Winslow Reef: This one had its proboscis firmly ensconced into this flytrap anemone and was apparently sucking something out of it! The rather lethargic looking appearance is likely the result of being on the receiving end of whatever is going on here...

And ANOTHER on Winslow Reef! that was QUITE a dive! Here's another flytrap anemone with a sea spider attacking it!   As we saw earlier from Monterey Canyon, sea anemones and other cnidarians seem to be one kind of preferred food!

Baker Island we saw one attacking what was identified as a cup coral...The proboscis seemed to be "drinking" pretty heavily on this one...

Howland Island.....and just for good measure they saw this one crawling over a glass sponge

More Atlantic Feeding? Here we had a sea spider in the Atlantic Nygren Canyon which has been identified as Pallenopsis (thanks to Bonnie Bain), climbing and possibly feeding on this sea pen.

So, unfortunately I'm not really a sea spider taxonomist, so beyond the genus Colossendeis, I'm not sure how many species we are looking at here..but images such as this inspire many questions: Is predation specific to species? Or generalized?  How significant are these events to the ecosystem?
Do sea spiders attack the big colonial corals as well?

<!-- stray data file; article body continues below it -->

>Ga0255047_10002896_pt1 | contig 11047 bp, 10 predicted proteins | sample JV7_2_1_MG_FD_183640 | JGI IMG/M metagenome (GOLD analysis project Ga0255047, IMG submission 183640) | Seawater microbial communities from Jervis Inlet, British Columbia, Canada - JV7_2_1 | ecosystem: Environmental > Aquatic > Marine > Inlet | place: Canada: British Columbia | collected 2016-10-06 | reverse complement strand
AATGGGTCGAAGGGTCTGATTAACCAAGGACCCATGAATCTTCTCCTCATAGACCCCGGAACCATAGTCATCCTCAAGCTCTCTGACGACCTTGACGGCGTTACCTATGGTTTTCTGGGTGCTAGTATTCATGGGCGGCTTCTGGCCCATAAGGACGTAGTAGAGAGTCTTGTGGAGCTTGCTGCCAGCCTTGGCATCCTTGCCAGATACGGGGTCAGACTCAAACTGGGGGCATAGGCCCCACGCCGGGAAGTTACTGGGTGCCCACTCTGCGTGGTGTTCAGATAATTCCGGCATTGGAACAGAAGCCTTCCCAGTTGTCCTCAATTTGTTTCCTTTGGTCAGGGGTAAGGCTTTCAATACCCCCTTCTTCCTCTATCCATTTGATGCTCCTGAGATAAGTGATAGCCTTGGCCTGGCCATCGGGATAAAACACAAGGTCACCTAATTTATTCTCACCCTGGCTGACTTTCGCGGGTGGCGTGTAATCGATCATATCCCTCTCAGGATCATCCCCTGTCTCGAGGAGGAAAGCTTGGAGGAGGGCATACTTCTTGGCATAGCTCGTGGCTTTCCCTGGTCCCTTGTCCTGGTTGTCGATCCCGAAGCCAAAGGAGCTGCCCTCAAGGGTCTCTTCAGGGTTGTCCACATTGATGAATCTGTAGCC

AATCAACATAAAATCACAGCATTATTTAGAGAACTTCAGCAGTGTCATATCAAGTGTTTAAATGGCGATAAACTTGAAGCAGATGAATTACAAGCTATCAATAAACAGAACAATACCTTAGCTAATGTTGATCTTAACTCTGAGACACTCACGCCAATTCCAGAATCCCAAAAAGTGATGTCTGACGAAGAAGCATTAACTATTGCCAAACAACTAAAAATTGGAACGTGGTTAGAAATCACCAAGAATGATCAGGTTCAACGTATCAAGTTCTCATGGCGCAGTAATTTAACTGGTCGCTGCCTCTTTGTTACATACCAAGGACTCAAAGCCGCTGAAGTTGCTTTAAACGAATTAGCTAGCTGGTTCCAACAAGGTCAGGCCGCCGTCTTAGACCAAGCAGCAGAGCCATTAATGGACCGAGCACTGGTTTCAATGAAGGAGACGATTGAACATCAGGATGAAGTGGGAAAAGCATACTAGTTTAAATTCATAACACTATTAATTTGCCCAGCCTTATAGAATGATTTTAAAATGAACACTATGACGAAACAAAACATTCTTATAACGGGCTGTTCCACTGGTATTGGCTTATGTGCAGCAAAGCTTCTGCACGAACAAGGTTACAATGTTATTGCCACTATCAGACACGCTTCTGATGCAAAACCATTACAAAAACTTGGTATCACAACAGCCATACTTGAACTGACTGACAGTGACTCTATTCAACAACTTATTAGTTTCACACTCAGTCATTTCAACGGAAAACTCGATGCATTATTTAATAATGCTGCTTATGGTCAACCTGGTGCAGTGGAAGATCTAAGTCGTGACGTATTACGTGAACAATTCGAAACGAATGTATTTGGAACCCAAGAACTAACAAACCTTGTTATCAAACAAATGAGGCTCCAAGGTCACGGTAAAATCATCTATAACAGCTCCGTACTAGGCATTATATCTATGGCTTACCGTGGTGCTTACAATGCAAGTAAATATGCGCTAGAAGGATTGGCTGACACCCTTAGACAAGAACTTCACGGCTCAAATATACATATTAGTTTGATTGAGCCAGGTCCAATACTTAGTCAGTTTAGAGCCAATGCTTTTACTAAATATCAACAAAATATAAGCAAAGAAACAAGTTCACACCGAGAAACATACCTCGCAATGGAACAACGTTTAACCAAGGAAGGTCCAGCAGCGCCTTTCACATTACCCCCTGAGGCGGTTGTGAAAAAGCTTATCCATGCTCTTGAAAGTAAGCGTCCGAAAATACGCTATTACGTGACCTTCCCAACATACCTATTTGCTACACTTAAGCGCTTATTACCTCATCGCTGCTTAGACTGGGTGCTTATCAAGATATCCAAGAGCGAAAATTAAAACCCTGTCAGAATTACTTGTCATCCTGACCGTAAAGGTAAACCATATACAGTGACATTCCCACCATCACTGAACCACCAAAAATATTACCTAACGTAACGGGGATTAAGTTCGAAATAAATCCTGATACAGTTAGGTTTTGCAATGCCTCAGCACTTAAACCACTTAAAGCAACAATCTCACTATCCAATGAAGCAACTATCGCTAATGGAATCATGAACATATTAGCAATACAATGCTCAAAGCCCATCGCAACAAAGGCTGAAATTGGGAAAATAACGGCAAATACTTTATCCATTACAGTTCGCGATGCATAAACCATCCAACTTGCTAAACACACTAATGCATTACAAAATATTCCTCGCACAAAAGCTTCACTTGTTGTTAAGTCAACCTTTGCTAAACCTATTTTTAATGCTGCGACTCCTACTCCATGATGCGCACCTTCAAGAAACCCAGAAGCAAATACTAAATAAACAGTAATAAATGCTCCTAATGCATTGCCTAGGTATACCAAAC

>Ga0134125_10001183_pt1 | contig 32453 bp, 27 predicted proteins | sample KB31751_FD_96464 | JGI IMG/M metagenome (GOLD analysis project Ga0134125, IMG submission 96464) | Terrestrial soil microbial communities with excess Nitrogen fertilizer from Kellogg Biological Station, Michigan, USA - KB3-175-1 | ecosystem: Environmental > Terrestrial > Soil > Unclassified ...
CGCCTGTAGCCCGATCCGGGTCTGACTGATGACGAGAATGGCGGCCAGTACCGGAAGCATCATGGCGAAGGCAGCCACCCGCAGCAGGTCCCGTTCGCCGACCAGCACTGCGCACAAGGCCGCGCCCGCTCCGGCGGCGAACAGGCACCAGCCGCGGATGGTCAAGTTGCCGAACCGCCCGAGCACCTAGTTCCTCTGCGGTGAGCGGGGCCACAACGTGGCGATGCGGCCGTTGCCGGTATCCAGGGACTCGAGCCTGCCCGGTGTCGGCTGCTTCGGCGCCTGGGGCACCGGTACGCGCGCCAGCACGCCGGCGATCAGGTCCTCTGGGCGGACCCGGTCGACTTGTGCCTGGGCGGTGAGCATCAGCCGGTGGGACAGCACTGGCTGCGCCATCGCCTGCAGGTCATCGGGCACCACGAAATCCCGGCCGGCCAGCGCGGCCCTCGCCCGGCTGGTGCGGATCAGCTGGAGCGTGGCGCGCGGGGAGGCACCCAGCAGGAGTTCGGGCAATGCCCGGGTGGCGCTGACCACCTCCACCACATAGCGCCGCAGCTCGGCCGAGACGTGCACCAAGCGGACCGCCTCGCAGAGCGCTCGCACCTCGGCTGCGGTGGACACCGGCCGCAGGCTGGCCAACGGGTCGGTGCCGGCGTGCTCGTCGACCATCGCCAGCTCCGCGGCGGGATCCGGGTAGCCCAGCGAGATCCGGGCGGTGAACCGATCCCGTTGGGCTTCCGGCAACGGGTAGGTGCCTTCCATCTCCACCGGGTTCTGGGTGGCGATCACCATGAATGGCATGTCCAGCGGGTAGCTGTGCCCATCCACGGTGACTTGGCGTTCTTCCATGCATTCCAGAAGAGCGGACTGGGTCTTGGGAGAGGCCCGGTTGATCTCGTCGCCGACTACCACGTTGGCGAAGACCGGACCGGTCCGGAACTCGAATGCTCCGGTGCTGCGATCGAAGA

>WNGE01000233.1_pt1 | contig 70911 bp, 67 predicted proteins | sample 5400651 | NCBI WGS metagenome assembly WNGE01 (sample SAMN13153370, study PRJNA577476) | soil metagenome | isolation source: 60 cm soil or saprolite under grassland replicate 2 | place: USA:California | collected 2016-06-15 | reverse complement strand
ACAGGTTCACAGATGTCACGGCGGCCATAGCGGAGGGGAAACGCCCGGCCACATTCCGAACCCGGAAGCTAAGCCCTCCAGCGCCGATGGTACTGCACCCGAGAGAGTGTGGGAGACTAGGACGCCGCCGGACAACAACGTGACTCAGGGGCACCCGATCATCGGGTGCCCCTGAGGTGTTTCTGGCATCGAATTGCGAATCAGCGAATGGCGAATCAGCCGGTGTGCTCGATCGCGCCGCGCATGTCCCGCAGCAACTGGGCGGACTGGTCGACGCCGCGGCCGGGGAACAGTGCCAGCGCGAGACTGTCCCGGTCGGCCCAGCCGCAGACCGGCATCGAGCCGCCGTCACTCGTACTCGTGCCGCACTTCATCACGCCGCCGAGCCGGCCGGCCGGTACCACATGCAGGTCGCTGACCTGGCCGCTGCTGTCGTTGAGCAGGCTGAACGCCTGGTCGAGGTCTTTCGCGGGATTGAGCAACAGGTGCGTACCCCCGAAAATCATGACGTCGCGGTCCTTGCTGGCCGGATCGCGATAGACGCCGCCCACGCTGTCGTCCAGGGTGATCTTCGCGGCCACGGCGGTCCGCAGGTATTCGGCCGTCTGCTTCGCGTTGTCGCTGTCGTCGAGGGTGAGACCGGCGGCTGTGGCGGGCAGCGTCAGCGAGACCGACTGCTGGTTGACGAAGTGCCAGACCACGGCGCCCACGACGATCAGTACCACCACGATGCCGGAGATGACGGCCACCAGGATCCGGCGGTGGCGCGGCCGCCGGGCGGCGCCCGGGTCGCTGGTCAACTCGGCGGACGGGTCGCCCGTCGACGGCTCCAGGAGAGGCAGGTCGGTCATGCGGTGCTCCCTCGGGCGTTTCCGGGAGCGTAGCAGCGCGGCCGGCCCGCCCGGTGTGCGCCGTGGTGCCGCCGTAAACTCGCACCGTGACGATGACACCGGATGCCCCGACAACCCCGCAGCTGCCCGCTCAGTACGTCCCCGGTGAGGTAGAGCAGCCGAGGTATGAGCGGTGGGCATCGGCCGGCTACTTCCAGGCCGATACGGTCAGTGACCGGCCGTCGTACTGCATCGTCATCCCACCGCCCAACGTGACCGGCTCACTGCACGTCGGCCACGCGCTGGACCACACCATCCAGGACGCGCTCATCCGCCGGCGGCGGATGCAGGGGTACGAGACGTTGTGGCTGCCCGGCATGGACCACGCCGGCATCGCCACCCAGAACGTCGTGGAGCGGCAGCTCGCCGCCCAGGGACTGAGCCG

Stay tuned for the next exciting episode!

Friday, March 17, 2017

Okeanos Tropical Pacific Highlights: RARE and BRILLIANT Echinoderms!!

Over the last 10 days or so since Okeanos Explorer has resumed its ROV-telepresence based exploration of the Phoenix Islands and adjacent areas in the tropical Pacific they've seen some REMARKABLE animals of all kinds, from corals to siphonophores, crabs to ribbon worms, etc... but particularly ECHINODERMS!

Before I get into the cool pix.. remember NOAA OPERATES Okeanos Explorer!! NOAA has been threatened with severe budget cuts. CONTACT YOUR CONGRESSIONAL REP AND TELL THEM THAT NOAA IS AN ESSENTIAL Agency!

1. PELAGOTHURIA!  The "TRUE" swimming Echinoderm!!
I have written about this amazing animal before when I found an image of it misidentified as a jellyfish in the Galapagos Rift 2011 Okeanos photo gallery and have written at some length about swimming sea cucumbers here.

Basically, almost all sea cucumbers and indeed most echinoderms are benthic..that is they live entirely on the sea floor and never get into the water column the way fish or jellyfish do.. Yes. Some sea cucumbers can swim but ultimately they return to the bottom.

Pelagothuria is unique because it LIVES SWIMMING in the water column! Similar to the way a jellyfish does. As a result of its strange lifestyle, it has MANY bizarre adaptations and looks unlike most other sea cucumbers much less other echinoderms!

Its not a commonly encountered animal..and we live in a wonderous time that we can see several minutes of HD video of this seldom seen animal swimming by...

The video for this can be found HERE:  http://oceanexplorer.noaa.gov/okeanos/explorations/ex1703/dailyupdates/media/video/dive08_seacuke/seacuke.html